Wise leaders and pastors understand that lasting change requires individuals to change first, before an organization will change. Your change won’t last or will disrupt your church unless those in your teams personally embrace the change first, at least at some level. So it behooves us to first understand why most people initially resist change. Brain insight helps us understand hidden processes around which we can design our change initiatives. Awareness of how people’s brains work in response to change can help you craft more lasting changes. Here are eight reasons why change is hard.
1. People naturally assume the worst.
Our brain is wired to pick up threats and negative possibilities around us more than the positive. Two-thirds of the brain cells in the flight-fight part of our brain, the amygdala, are wired to pick up on the negative (Hanson, 2010). Most people’s initial response to change comes from these emotional centers rather than from their thinking centers.
2. People usually fill in knowledge gaps with fear instead of faith.
Uncertainty about the future (and change) breeds this fear. The less information and the more people have to fill in the knowledge gaps, the greater the fear and resistance to change.
3. We don’t have a second chance to make a good first impression.
That’s not simply a quaint saying. Neuroscientists have shown it to be true (Lount et al., 2008). Poorly introduced change will always start your change on the wrong footing.
4. Emotions influence receptivity to change.
Just presenting facts without engaging positive and hopeful emotions will seldom move your team forward. Although we may prefer it not to be so, most people make decisions based on emotion.
5. The brain can only handle so much change at once.
Trying to create too much change too quickly can engage the brain’s fear center and cause people to resist, thus hindering change (Hemp, 2009).
6. Old habits die hard.
The older we get, the more we default to what we know. It’s like a river that for many years has cut a deep gorge in the earth. It would be hard to change its course. It simply becomes harder to think about other options. Our brain’s habit centers more easily kick in as we age. It’s like a tug-of-war between the familiar and easy (what we are used to, our habits) and the unfamiliar and difficult (the change).
7. Resistance to change often increases the closer you get to the change.
People’s response to change changes over time. Let’s say you introduce a change that will take place a year from now (you plan to add an early service on Sundays). Initially, your staff easily sees benefits that an early service can provide, such as more space and more service options. The negatives, such as more work, recruiting more volunteers and a longer day loom very large at that point. Neuroscientists have discovered that when the change is far away, the positives usually outweigh the negatives (Lw et al., 2008). However, the closer we get to the change the more fearful we get as we think about the implications and the personal cost (i.e., Now I have to arrive at church two hours earlier each Sunday). The cost becomes more concrete, whereas further away from the change the positives stood out more. So the closer you get to beginning the new service, the more it can feel like a threat to your staff. Uninformed optimism gives way to informed pessimism.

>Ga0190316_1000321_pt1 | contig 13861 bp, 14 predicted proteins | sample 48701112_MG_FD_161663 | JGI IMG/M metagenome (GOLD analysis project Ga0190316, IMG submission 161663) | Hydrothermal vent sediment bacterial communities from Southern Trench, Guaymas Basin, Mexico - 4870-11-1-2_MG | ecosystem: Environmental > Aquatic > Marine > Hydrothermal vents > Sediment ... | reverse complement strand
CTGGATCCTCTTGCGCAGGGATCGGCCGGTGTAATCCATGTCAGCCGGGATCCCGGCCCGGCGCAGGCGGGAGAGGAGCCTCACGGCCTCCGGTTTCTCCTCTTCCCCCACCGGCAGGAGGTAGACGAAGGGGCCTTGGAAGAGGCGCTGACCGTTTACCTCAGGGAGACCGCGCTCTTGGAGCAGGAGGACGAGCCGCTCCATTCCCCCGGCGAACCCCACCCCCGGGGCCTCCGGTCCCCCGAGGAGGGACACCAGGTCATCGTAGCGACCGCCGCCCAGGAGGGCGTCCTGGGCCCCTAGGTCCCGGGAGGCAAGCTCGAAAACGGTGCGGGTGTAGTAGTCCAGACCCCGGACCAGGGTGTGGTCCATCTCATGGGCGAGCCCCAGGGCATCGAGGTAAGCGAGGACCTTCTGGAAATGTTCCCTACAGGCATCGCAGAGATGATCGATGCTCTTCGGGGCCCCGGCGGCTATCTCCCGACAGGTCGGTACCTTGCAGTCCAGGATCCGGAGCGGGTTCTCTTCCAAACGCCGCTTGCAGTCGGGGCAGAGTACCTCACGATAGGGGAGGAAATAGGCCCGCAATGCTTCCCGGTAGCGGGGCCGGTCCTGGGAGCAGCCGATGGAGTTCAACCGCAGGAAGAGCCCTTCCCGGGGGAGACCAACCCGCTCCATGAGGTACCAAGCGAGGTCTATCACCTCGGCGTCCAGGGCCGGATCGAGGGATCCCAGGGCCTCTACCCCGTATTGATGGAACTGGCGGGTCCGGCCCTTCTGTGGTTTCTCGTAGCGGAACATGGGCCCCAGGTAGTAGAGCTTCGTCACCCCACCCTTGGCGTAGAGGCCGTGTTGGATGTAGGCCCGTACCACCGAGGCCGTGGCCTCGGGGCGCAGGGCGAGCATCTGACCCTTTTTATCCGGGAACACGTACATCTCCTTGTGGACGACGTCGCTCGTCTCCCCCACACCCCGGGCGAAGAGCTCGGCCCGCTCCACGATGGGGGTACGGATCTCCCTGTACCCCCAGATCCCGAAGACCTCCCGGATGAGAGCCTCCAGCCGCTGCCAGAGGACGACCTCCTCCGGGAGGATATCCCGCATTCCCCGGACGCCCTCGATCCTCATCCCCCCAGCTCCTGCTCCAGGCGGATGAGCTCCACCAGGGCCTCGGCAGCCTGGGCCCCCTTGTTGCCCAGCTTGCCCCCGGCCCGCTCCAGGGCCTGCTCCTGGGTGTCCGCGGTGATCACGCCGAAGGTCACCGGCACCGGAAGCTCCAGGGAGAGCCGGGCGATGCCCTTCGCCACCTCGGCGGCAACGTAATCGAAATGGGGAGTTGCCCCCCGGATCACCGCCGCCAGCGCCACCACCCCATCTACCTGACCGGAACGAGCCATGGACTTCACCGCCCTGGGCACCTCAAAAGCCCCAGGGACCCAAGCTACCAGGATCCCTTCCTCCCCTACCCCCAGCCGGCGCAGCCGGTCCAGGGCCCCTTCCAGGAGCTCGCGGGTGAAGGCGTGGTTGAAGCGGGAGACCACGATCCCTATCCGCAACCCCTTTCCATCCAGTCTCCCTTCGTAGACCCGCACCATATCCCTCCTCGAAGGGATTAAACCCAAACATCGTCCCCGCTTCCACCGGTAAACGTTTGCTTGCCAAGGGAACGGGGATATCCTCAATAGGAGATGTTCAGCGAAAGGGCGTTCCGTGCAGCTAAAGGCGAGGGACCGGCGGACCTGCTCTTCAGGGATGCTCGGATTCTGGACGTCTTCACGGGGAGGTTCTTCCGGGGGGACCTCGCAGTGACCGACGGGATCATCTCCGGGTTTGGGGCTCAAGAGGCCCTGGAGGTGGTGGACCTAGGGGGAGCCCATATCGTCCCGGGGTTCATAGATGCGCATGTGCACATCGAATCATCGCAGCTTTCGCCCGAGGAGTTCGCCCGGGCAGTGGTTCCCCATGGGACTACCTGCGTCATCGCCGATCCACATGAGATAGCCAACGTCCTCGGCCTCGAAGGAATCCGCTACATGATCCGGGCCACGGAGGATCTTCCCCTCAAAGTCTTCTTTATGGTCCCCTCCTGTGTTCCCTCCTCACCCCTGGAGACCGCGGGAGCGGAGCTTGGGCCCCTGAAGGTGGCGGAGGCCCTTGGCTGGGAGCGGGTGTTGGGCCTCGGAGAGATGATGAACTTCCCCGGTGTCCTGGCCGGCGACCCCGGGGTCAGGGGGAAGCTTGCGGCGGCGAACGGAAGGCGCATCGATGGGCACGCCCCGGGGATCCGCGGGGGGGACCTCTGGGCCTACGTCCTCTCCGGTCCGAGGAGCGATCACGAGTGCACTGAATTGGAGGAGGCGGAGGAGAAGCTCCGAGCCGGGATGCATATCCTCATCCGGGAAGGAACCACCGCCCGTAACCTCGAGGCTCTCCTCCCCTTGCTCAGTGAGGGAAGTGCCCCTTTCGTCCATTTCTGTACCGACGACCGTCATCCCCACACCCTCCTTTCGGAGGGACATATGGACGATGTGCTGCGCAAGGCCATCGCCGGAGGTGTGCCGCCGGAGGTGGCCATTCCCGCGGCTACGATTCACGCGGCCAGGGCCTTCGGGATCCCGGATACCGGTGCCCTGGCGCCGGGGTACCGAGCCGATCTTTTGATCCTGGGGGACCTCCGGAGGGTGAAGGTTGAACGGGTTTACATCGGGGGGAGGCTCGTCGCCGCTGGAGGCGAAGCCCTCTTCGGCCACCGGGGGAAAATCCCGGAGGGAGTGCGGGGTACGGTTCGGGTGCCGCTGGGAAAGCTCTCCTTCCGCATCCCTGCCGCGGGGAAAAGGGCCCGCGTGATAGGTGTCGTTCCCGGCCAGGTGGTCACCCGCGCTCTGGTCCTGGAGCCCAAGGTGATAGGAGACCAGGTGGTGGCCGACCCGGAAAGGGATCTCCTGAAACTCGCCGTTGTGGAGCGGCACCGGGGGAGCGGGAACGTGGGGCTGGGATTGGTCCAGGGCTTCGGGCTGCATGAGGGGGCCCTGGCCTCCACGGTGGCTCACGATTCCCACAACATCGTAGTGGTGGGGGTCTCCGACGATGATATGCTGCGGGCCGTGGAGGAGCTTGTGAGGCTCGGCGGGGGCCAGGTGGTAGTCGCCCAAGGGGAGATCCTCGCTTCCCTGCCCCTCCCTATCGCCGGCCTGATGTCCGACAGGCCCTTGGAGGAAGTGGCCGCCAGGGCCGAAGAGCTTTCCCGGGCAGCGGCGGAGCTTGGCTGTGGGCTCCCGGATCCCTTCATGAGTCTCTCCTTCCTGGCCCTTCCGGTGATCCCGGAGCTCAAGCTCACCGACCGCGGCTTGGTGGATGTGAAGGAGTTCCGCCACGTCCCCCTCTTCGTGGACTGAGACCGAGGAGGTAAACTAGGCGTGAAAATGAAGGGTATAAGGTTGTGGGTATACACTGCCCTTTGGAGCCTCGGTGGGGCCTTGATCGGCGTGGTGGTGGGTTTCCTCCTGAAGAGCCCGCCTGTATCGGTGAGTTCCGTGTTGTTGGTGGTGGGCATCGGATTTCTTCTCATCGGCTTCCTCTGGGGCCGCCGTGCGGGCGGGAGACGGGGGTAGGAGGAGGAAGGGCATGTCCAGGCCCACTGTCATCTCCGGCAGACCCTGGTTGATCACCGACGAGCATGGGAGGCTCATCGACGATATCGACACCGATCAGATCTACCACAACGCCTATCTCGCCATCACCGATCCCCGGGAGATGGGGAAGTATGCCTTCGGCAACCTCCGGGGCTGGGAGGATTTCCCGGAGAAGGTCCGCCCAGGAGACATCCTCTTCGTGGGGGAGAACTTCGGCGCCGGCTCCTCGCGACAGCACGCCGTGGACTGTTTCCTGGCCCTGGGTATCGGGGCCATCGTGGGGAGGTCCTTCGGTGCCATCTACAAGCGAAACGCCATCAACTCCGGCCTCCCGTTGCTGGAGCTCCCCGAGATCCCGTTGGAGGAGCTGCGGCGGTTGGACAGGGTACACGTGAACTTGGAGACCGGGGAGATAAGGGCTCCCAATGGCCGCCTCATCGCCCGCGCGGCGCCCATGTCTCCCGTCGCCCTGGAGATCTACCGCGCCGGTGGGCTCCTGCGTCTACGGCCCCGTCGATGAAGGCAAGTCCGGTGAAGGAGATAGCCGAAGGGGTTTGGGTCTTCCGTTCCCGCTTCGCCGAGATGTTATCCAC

8. The brain often interprets change as a threat which in turn creates resistance.
The brain is organized around a fundamental principle—minimize threat-maximize reward—that results in either resistance or openness. Change seems like a threat, which often breeds resistance from others. Change brings uncertainty and the brain doesn’t like uncertainty.
So, the next time you begin to think about change, keep these brain insights in mind when you craft your plan.
What else have you seen in others that makes them averse to change?
Charles Stone is the senior pastor of West Park Church in London, Ontario, Canada, the founder of StoneWell Ministries and the author of several books. This post was originally published on CharlesStone.com.
Hanson, R. (2010) Confronting the Negativity Bias [Internet]. [Internet]. Available from: [Accessed 20 March 2013].
Hemp, P. (2009) Death by Information Overload—Harvard Business Review [Internet]. Available from: [Accessed 20 March 2013].
Lount, R.B., Zhong, C.B., Sivanathan, N. & Murnighan, J.K. (2008) Getting Off on the Wrong Foot: The Timing of a Breach and the Restoration of Trust. Personality and Social Psychology Bulletin, 34 (12), pp. 1601-1612.
Lw, A., Lang, P.J., Smith, J.C. & Bradley, M.M. (2008) Both predator and prey: emotional arousal in threat and reward. Psychological Science, 19 (9), pp. 865-873.